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Departure time meant we couldn’t watch Paul R. Tregurtha transit the passage on this brilliant day, but that’s life.

On our way out, Corsair passed one more time with a load of hay . . .

 

My references here are inadequate to say whether Mackinac Islander, laid up here, was built in the same yard as Corsair.

As we turn south, Poe Reef Light blinks a farewell

and we see sunset rays off to the north behind us, begging not to be forgotten.

All photos by Will Van Dorp.

 

If equestrians and carriage riders must eat, snack, and graze, and

truckloads of such ingestibles roll off and back on,

then the same needs must be met for the steeds.

Trailers of ponies come with their own picnic lunch . . .

 

 

Pallets of the sustenance roll off.

Ditto the straw.

All photos by Will Van Dorp.

 

Motor vehicles –except two for the police and fire–are not permitted on Mackinac Island;  a RORO named Corsair runs supply trailers to the dock, where all cargo is transshipped onto wagons pulled by horses.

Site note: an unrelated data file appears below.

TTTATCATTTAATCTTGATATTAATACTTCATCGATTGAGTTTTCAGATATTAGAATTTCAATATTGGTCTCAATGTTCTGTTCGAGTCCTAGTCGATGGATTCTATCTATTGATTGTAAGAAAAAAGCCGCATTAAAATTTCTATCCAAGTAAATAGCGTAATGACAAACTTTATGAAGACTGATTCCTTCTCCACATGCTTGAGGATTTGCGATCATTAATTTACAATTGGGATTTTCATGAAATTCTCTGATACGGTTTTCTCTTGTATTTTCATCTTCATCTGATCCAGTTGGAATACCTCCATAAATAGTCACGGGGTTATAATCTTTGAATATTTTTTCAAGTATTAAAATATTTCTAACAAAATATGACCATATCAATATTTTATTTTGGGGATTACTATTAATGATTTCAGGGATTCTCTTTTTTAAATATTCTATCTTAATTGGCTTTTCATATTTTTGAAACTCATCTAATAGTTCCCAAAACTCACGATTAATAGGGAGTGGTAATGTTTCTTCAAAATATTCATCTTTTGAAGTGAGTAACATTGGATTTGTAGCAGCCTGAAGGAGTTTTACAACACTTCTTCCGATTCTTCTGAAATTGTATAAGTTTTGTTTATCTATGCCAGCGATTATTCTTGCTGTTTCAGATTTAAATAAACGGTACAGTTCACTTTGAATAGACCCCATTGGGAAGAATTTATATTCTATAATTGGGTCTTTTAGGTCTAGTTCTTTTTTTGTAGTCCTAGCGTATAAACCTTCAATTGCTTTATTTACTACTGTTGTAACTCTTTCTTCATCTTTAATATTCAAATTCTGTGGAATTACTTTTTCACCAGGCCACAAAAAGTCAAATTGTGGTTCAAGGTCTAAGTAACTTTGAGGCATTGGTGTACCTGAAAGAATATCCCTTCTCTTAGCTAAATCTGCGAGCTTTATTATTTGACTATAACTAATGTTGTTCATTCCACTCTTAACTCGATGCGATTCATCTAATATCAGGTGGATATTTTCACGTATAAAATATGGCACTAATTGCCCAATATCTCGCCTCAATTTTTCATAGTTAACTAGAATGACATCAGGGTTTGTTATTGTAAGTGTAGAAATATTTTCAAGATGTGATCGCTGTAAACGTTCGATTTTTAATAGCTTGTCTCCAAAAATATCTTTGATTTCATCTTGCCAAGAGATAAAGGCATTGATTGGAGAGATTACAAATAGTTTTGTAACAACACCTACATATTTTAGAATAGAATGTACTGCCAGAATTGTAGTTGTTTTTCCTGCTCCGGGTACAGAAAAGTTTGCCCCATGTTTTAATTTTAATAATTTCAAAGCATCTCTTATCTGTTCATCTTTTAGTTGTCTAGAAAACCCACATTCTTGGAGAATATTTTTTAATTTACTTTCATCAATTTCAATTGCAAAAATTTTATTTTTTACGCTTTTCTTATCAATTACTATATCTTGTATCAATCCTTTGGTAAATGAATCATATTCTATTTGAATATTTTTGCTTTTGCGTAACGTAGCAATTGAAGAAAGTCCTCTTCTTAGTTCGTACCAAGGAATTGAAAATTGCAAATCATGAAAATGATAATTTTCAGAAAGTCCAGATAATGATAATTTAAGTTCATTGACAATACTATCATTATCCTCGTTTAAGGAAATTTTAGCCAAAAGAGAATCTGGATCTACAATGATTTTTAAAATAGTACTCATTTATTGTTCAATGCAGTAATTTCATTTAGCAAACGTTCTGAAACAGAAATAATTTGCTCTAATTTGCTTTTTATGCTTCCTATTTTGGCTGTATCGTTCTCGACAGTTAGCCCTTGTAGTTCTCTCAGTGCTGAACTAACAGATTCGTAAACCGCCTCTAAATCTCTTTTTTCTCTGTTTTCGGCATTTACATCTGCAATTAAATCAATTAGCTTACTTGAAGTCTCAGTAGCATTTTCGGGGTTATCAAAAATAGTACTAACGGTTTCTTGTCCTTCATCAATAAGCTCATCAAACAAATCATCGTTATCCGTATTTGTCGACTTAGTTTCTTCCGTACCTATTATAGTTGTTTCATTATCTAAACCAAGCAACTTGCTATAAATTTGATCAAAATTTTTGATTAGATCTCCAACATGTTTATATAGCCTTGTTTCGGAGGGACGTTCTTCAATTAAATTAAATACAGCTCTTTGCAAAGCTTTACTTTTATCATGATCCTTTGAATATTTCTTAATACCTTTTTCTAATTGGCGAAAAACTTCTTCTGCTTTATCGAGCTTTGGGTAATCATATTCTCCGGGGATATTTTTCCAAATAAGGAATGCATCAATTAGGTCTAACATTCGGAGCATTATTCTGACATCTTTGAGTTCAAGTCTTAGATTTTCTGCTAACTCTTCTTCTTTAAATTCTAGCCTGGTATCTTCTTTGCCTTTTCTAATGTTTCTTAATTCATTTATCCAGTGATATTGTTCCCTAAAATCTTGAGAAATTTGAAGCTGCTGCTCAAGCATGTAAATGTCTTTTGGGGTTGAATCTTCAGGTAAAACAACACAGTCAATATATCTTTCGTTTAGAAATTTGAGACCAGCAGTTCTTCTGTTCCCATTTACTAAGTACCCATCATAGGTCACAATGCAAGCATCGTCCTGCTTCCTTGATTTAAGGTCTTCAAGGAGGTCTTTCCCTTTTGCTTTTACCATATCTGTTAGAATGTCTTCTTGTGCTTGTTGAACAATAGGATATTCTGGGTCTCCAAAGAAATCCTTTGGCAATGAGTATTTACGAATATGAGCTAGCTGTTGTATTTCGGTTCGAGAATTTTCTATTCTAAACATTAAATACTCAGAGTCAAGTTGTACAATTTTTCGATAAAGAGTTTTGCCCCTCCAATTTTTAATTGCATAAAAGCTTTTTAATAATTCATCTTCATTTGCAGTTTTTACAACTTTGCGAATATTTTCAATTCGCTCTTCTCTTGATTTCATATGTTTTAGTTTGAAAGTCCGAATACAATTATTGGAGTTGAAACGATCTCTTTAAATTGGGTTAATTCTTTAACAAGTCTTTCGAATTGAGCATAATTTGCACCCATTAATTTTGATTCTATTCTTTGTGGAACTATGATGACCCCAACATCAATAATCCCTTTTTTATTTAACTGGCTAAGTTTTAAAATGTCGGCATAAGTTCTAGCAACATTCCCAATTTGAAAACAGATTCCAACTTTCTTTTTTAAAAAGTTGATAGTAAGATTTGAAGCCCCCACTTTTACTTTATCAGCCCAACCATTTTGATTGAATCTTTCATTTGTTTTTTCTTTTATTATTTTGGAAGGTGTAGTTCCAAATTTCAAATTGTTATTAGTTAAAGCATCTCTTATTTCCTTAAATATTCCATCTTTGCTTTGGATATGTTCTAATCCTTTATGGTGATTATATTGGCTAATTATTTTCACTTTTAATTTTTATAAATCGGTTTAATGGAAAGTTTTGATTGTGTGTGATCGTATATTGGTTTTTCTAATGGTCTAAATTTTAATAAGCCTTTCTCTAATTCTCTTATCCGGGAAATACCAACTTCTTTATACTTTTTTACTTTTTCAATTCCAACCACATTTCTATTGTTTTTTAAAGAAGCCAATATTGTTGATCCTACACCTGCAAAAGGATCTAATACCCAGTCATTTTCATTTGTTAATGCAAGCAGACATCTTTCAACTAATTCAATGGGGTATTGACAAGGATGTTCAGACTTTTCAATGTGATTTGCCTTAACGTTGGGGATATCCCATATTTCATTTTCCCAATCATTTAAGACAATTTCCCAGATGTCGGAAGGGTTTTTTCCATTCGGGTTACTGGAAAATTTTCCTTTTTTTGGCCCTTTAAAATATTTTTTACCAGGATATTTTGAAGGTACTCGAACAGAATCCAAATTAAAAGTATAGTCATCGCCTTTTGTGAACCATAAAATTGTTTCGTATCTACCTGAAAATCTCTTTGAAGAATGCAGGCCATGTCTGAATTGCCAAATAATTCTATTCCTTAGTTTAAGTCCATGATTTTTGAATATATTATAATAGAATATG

Corsair, that RORO, was built in Rhode Island by Blount in 1955.

Bicycles and horses provide transport on the island.

Horses require that straw and hay are

essential cargoes.

Landing craft are useful around the iIsland as well.

I’m not sure if this LC has a name, but LC-6050 is still legible.

Wooden craft like Maumee Mistress recently participated in the wooden boat show I hope to get up to see one of these years.

Ann Marie Rose is clearly not wood, but I include it here because it’s the fourth time  (4th!!) I’ve seen it since April, when I caught them entering the Harrows.

Elegante was in these same waters two years ago . . .

as seen here (scroll).

All photos by Will Van Dorp.

 

 

I’m catching up here, with this post from the top west side of Lake Huron, where the skies and

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and waters teemed with people.

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I headed to the high ground where the fort stands,

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From the wall, I saw US-built  Samuel de Champlain pass southbound.

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Schooner Inland Seas was anchored over by the Round Island light.

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Corsair  brought in food trucks, which

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get offloaded onto wagons.

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Teamster, trickster, tugster . .  got it all in this post.

All photos here by Will Van Dorp.

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